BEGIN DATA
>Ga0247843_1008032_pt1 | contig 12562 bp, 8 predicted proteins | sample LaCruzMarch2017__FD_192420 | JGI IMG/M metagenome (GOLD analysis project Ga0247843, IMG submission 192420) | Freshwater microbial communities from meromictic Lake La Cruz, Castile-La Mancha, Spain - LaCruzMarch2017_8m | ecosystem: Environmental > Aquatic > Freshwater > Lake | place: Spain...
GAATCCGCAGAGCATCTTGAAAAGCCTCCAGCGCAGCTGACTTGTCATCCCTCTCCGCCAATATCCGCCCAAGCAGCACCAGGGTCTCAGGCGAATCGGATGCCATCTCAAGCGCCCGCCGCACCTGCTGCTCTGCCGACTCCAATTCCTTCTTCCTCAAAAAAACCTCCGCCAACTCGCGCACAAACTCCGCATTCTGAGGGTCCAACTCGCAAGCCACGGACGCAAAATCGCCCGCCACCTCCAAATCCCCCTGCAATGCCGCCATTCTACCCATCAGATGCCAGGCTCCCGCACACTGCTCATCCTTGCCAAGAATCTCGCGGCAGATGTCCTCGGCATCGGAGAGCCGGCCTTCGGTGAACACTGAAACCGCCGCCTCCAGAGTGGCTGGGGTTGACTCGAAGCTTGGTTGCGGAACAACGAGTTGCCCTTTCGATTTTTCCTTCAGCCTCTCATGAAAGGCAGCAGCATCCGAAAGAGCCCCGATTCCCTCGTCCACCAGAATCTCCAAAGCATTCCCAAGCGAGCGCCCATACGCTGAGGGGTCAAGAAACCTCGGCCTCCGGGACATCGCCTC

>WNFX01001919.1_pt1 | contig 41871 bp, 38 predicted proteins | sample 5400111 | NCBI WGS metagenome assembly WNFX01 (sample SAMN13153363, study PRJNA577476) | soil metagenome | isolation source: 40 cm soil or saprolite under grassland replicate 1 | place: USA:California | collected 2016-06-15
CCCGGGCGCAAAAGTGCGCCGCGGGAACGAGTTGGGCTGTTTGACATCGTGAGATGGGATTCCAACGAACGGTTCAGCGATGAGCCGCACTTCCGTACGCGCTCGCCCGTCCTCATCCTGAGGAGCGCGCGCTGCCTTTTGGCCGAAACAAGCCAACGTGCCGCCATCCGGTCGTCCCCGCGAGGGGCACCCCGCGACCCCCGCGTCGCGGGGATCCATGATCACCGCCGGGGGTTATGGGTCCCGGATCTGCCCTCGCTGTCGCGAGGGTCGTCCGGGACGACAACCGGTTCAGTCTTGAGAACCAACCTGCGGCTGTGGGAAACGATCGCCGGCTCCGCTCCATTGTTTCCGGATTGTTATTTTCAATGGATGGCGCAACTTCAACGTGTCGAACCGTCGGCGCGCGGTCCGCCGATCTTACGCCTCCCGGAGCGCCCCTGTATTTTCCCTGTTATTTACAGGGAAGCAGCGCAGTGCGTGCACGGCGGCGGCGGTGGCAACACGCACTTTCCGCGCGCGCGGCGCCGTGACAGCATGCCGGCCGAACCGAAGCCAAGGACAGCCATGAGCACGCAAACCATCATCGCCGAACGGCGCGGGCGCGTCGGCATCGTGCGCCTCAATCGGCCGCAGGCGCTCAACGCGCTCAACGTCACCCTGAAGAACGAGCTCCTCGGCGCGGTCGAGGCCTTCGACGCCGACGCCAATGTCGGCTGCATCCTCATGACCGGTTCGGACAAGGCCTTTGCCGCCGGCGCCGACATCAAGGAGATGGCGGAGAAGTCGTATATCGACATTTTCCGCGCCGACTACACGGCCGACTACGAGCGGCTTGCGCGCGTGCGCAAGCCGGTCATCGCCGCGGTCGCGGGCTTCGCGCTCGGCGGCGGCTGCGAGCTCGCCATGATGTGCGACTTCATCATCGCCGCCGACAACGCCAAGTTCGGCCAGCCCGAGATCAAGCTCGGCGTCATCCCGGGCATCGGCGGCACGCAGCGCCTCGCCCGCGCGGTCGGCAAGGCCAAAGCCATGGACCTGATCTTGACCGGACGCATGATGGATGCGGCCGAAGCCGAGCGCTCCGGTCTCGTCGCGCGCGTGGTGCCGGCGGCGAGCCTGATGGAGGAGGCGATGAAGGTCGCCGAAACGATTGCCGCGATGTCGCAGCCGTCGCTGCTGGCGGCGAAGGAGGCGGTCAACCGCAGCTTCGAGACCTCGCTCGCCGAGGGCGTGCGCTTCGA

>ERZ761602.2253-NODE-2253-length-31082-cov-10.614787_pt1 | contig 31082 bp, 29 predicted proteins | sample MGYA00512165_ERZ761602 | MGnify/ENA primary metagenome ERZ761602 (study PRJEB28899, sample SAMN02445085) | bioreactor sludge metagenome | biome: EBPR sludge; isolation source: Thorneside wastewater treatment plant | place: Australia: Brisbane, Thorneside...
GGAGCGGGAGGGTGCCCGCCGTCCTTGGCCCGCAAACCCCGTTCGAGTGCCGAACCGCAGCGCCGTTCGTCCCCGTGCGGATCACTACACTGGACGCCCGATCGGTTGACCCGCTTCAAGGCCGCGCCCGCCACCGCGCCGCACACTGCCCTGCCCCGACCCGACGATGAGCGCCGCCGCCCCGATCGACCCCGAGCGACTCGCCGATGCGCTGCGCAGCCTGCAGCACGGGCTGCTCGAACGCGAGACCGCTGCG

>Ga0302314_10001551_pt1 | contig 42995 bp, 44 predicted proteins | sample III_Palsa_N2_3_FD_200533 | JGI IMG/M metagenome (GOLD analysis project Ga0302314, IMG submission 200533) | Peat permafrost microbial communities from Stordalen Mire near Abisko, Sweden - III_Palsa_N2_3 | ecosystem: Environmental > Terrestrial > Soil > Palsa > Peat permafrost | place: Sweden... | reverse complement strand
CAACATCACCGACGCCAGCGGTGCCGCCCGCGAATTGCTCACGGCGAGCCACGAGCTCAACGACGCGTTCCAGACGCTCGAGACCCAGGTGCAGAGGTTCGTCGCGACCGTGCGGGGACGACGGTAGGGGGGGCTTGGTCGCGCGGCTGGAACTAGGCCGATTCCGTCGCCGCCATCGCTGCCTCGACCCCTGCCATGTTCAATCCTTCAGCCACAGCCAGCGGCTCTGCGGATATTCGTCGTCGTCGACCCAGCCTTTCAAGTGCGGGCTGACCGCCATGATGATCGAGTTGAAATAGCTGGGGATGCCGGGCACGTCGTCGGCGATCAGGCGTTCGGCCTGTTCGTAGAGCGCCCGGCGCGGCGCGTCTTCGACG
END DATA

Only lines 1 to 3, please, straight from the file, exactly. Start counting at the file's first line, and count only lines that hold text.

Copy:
>Ga0247843_1008032_pt1 | contig 12562 bp, 8 predicted proteins | sample LaCruzMarch2017__FD_192420 | JGI IMG/M metagenome (GOLD analysis project Ga0247843, IMG submission 192420) | Freshwater microbial communities from meromictic Lake La Cruz, Castile-La Mancha, Spain - LaCruzMarch2017_8m | ecosystem: Environmental > Aquatic > Freshwater > Lake | place: Spain...
GAATCCGCAGAGCATCTTGAAAAGCCTCCAGCGCAGCTGACTTGTCATCCCTCTCCGCCAATATCCGCCCAAGCAGCACCAGGGTCTCAGGCGAATCGGATGCCATCTCAAGCGCCCGCCGCACCTGCTGCTCTGCCGACTCCAATTCCTTCTTCCTCAAAAAAACCTCCGCCAACTCGCGCACAAACTCCGCATTCTGAGGGTCCAACTCGCAAGCCACGGACGCAAAATCGCCCGCCACCTCCAAATCCCCCTGCAATGCCGCCATTCTACCCATCAGATGCCAGGCTCCCGCACACTGCTCATCCTTGCCAAGAATCTCGCGGCAGATGTCCTCGGCATCGGAGAGCCGGCCTTCGGTGAACACTGAAACCGCCGCCTCCAGAGTGGCTGGGGTTGACTCGAAGCTTGGTTGCGGAACAACGAGTTGCCCTTTCGATTTTTCCTTCAGCCTCTCATGAAAGGCAGCAGCATCCGAAAGAGCCCCGATTCCCTCGTCCACCAGAATCTCCAAAGCATTCCCAAGCGAGCGCCCATACGCTGAGGGGTCAAGAAACCTCGGCCTCCGGGACATCGCCTC

>WNFX01001919.1_pt1 | contig 41871 bp, 38 predicted proteins | sample 5400111 | NCBI WGS metagenome assembly WNFX01 (sample SAMN13153363, study PRJNA577476) | soil metagenome | isolation source: 40 cm soil or saprolite under grassland replicate 1 | place: USA:California | collected 2016-06-15